Commentary by Susan Brinkmann, OCDS
The third movie based on the occult fiction thriller, Twilight, opened this week to record breaking sales at the box office.
The Los Angeles Times is reporting that the latest movie in the series, Eclipse, sold more than $30 million in ticket sales in the U.S. and Canada during its midnight debut on Tuesday night. The previous record for midnight screening ticket sales of $26.3 million was set by the last Twilight movie, New Moon, in November 2009.
The movie also broke the previous record set by Harry Potter and the Half-Blood Prince which grossed $22.2 million in midnight ticket sales last summer.
The Twilight series is based on four novels written by Stephenie Meyer who claimed she was given the story line in a dream. It is based on a romance between a vampire named Edward Cullen and a mortal teen named Bella Swan. In the series, the “undead” Edward struggles with himself not to feed on Bella’s blood and avoids having sex with her because he doesn’t want her to become a vampire like him.
However, as Bella falls ever deeper in love, she repeatedly voices her willingness to forfeit her soul just to be with him forever, which is why Monsignor Franco Perazzolo of the Pontifical Council of Culture warned that the saga is “nothing more than a moral vacuum with a deviant message and as such should be of concern.”
What is most concerning about this phenomena is that, like Harry Potter, it is once again aimed at youth. The principal audience for the books and movies are pre-teen and teenaged girls. According to Box Office Mojo, exit polling for the first movie found that 75 percent of the audience was female and 55 percent was under 25 years old.
Much like the Harry Potter novels did when they exploded onto the scene in the late 90’s, Twilight is breeding its own culture among its young fans. Since the saga’s debut several years ago, vampire clubs, some called “Bite Clubs” have sprung up throughout the world where people gather to participate in rituals and even drink blood.
One group member, a man named Marc from Sydney, Australia, told The Sunday Telegraph that he drinks a tall glass of blood on a regular basis. Where he gets the blood he doesn’t say.
“We’re real, we’re alive, we live and work in cities, we hold jobs, we’re your next-door neighbour,” he said. “We have families, but we just have a different understanding.”
Marc said there were two types of vampires in society – the sanguinarian vampire and the Psi or psychic vampire, who feed off others emotions.
“I’m seeing a lot of people who are into Psi vampirism in Sydney without necessarily calling themselves vampires,” Marc said.
“The more unusual phenomenon is the fact that sanguinarian vampires are actually using blood as a food substitute.”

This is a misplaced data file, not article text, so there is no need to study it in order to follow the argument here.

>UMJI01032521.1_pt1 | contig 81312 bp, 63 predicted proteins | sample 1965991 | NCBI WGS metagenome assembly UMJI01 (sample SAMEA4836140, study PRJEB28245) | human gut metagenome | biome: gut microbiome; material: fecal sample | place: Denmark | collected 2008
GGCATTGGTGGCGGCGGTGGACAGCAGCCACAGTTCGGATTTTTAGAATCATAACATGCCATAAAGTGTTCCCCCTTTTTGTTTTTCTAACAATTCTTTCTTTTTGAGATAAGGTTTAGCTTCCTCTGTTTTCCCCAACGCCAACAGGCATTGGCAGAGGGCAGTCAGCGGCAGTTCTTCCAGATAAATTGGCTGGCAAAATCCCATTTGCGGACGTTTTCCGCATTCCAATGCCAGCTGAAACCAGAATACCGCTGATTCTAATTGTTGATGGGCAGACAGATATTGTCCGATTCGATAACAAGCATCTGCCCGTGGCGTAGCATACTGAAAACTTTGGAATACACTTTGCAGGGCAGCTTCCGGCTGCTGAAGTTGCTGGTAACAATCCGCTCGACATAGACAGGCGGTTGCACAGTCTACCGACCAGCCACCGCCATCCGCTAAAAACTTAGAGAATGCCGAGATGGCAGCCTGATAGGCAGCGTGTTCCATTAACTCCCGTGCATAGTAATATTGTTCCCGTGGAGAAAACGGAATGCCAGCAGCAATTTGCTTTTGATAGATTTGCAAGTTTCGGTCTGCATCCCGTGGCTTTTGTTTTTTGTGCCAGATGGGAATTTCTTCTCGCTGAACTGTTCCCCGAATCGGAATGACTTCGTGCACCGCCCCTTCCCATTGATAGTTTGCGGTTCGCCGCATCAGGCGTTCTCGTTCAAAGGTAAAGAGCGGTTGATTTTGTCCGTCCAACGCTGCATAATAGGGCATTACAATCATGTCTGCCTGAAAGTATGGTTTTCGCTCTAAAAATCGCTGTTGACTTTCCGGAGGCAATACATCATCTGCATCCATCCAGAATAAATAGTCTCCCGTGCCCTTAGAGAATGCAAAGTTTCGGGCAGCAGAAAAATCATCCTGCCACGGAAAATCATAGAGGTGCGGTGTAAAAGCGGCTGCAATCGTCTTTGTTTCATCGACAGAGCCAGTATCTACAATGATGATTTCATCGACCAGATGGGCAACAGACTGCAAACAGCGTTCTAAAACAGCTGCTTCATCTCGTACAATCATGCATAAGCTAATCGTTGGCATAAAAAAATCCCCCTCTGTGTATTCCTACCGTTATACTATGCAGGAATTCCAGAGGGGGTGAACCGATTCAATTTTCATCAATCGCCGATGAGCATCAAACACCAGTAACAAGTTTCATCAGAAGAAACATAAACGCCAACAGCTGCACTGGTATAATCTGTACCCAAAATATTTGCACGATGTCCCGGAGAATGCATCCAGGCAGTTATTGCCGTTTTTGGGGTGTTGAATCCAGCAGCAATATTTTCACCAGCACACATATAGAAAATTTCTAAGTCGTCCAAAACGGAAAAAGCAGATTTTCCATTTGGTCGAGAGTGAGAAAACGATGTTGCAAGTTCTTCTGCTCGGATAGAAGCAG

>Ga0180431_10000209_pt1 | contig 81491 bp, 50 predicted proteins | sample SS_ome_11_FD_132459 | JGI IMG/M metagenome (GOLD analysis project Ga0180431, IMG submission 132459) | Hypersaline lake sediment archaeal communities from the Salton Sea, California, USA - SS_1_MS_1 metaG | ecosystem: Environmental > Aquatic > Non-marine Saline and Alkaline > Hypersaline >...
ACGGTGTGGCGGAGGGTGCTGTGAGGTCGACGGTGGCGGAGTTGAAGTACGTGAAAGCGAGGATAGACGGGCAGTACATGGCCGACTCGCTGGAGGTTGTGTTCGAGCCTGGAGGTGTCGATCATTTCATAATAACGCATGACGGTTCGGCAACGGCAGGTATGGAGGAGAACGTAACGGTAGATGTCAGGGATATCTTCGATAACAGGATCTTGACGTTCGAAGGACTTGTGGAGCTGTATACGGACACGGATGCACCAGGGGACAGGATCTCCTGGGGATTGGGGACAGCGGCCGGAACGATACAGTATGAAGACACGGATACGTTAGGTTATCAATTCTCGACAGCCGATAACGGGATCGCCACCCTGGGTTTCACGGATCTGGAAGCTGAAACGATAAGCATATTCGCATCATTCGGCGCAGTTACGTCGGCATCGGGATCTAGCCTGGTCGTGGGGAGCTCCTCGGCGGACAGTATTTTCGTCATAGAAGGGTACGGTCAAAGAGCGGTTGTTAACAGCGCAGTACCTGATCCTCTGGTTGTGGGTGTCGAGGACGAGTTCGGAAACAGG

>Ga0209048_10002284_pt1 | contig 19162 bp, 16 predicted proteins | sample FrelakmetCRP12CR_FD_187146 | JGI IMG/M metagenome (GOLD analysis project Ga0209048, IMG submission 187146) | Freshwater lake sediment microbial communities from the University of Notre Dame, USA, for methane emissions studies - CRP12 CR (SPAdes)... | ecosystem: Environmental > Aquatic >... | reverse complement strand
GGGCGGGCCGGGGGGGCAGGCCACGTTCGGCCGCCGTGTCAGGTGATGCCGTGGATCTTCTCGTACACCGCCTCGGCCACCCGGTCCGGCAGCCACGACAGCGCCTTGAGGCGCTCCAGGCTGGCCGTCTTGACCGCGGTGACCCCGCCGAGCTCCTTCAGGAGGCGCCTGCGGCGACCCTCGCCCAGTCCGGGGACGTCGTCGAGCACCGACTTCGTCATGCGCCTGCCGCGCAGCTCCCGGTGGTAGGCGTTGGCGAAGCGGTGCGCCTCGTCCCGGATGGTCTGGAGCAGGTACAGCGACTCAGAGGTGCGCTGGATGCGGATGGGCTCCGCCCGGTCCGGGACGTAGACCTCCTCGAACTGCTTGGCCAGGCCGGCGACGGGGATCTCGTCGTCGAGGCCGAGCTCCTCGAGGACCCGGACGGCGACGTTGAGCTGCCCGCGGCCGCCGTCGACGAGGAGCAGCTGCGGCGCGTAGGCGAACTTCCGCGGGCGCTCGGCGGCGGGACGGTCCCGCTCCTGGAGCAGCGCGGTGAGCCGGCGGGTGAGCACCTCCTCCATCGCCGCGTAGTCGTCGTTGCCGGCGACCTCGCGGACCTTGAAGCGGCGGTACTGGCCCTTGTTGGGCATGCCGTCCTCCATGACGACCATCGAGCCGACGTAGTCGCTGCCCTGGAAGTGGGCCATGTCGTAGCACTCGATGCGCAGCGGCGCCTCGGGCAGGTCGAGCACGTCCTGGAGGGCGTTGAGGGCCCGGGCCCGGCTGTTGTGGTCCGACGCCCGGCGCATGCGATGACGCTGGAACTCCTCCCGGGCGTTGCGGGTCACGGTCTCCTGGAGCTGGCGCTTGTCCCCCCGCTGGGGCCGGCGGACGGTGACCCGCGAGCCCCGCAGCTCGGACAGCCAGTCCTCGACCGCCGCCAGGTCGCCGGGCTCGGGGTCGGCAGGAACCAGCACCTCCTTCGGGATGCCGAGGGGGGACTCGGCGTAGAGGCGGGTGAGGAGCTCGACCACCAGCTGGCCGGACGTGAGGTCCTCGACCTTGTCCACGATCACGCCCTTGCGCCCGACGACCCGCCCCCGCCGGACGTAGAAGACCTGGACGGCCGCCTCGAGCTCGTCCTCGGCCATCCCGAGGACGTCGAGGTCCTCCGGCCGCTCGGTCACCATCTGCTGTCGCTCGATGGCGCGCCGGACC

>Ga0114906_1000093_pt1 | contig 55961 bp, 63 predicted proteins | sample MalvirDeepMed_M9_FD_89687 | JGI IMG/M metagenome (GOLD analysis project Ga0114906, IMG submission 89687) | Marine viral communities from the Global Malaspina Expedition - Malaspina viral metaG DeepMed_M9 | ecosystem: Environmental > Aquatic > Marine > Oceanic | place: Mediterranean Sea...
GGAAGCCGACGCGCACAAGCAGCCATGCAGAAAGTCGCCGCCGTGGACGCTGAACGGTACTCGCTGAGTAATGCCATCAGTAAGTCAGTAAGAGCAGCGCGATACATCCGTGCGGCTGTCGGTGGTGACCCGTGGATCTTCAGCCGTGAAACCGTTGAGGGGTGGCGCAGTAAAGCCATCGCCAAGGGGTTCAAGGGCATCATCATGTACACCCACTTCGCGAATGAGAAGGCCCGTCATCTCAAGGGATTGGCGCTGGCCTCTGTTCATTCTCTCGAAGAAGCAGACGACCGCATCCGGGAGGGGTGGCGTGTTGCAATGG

To illustrate how easy it is to go from being a Twilight movie fan to a participant in the occult, Vampire Covens are also springing up around the world. One Sydney-based coven advertises itself as being for “Real Vampires, Donors, Otherkin, Pagans, Witches, friends-family or such, and those who are curious.”
The Internet is the unofficial hub of the vampire movement. One site, hosted by the international Temple of the Vampire, promises members they can “enable you to acquire authentic power over others, build real wealth, achieve vibrant health, and even live beyond the usual human lifespan.”
Another site, hosted by VAU (Vampires Among us) calls itself “an on-line haven to help and unite like-minded souls of the vampire/vampyre/gothic/pagan/alternative/etc communities.”
Young people are joining these clubs, or forming their own, by the thousands, and many of them are convinced that they really are vampires.
“My personal belief: Vampirism is an inexplicable part of science that we don’t understand yet,” said 28 year old Anshar Seraphim to ABC News in 2008. “I don’t know if the things that cause it to exist are chemical. When we associate ourselves with the word ‘vampire,’ we’re describing the relationship that we have with the people around us.”
During the interview, Seraphim claimed to belong to House Lost Haven, a close-knit, semiformal group of vampires and “otherkins” who believe that their souls are connected to nonhuman creatures.
Katherine Ramsland, a forensic psychologist and author of “Science of Vampires” says the new sexy vampire image that is attracting people to these new cults might be just for fun for some; but for others, it can create a genuine belief that the person really does need the blood or energy of another person or animal to subsist.
While not all young people who read the Twilight novels or watch the movies are going to become more deeply involved, many obviously are; which begs the question – will your child be one of them?
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